Social media’s role in organizing Trump supporters to confront protestors in Kenosha and Portland

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Supporters of U.S. President Donald Trump stand in flag-adorned pickup trucks during their caravan through Portland, Oregon, U.S. August 29, 2020. Credit: REUTERS/Mathieu Lewis-Rolland.

Joe Biden delivered a speech in Pittsburgh today, blaming President Trump for violence that recently broke out in Wisconsin and Oregon. One person was shot and killed in Portland during a violent clash between Trump supporters and counter protesters over the weekend. Also in LA this weekend, a pro-Trump caravan traveled from Woodland Hills to Studio City.

“I’m not saying that caravans of people who support the president or the GOP are malicious or terroristic. ... We’re seeing these kinds of mushrooms of meeting places pop up on social media. But they’re not just organic. Oftentimes, they’re local political leaders, or some kind of event planner or political folks involved,” says Brian Levin, director of the Center for the Study of Hate and Extremism at California State University, San Bernardino.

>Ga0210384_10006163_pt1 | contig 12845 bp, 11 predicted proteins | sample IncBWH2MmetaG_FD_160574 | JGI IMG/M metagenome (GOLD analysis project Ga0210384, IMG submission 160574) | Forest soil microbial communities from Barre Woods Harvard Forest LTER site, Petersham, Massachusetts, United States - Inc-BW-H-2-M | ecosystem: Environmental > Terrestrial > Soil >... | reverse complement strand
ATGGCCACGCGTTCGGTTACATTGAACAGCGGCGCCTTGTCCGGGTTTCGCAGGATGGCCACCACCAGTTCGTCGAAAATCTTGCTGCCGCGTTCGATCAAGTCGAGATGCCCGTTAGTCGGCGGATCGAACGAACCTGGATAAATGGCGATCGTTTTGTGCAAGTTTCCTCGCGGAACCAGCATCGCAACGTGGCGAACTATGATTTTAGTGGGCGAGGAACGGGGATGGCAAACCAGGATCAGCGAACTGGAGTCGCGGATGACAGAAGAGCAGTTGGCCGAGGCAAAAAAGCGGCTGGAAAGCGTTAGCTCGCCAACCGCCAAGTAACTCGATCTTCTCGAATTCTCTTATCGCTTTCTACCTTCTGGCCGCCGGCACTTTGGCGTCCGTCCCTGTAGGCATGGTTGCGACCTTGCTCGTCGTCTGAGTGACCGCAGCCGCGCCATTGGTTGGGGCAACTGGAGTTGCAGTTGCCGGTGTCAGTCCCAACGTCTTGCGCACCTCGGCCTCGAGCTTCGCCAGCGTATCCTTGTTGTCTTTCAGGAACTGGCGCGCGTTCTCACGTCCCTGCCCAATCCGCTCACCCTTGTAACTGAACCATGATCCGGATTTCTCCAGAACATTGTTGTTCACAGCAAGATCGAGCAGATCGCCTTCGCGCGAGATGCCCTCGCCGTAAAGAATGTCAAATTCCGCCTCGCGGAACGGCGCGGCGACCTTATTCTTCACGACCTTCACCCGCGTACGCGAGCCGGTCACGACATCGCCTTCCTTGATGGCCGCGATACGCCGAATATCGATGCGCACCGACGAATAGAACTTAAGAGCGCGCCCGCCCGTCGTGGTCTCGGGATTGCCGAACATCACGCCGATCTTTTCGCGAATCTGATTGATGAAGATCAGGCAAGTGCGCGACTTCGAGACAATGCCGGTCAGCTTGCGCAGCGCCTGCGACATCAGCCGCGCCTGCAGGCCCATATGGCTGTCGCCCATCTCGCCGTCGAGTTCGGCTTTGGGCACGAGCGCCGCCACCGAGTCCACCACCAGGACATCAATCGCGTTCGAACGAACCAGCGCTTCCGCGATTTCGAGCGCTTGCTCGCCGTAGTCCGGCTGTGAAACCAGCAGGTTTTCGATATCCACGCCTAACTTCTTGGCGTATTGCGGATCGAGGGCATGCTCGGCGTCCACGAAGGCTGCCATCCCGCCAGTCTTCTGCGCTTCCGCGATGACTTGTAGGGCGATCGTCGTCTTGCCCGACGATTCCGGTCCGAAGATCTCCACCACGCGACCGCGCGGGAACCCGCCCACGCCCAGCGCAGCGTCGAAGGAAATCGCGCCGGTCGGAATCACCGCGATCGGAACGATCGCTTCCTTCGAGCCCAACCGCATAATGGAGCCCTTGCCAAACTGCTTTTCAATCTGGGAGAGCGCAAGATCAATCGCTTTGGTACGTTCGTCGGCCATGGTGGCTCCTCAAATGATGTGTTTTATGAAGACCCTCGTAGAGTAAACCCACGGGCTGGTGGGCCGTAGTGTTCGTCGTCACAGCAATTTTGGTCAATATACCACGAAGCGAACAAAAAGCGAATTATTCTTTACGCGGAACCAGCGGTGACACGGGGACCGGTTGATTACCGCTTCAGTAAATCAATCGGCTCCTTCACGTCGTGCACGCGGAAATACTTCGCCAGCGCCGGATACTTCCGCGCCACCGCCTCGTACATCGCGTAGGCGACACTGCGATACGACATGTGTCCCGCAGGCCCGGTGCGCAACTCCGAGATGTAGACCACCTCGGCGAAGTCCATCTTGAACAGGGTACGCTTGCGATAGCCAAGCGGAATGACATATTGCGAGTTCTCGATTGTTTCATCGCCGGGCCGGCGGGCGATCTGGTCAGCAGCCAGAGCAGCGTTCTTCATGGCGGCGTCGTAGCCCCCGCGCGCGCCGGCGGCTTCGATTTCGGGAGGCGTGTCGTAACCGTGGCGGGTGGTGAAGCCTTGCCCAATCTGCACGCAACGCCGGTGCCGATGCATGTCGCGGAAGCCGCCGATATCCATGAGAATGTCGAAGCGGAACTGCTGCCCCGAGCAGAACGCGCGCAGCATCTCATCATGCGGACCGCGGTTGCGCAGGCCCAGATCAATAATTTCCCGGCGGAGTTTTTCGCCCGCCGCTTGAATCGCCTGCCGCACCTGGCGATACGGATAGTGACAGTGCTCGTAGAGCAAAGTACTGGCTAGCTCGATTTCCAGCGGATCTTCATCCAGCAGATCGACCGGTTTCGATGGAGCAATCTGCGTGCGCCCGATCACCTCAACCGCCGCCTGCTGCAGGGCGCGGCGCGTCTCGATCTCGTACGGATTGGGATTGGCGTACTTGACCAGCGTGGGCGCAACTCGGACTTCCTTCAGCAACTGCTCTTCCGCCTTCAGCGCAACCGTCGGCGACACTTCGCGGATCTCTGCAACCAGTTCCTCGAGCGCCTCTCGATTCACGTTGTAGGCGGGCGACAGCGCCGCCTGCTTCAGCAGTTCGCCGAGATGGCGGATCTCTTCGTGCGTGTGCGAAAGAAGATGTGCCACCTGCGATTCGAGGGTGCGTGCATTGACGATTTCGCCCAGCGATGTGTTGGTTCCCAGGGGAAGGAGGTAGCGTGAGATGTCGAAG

He says these gatherings sometimes become cesspools for conspiracy theories and armed people. 

Levin says Portland in particular is interesting because that’s where left is producing sustained violence. “In that place, we had a coalescence of more hard left activists. … This is the first hard left extremist … suspected homicide that we’ve seen. The alleged suspect posted, ‘I’m 100% Antifa.’”

He continues, “So what we’re seeing is white supremacy, far right. And then populism kind of reached into the mainstream from the right. And we’re also seeing some instances from the hard left of folks trying to glom onto peaceful demonstrations and political rallies.” 

Credits

Guest:
Brian Levin - director of the Center for the Study of Hate & Extremism at California State University, San Bernardino - @proflevin

Host:
Madeleine Brand

Producers:
Sarah Sweeney, Michell Eloy, Amy Ta, Rosalie Atkinson, Brian Hardzinski, Angie Perrin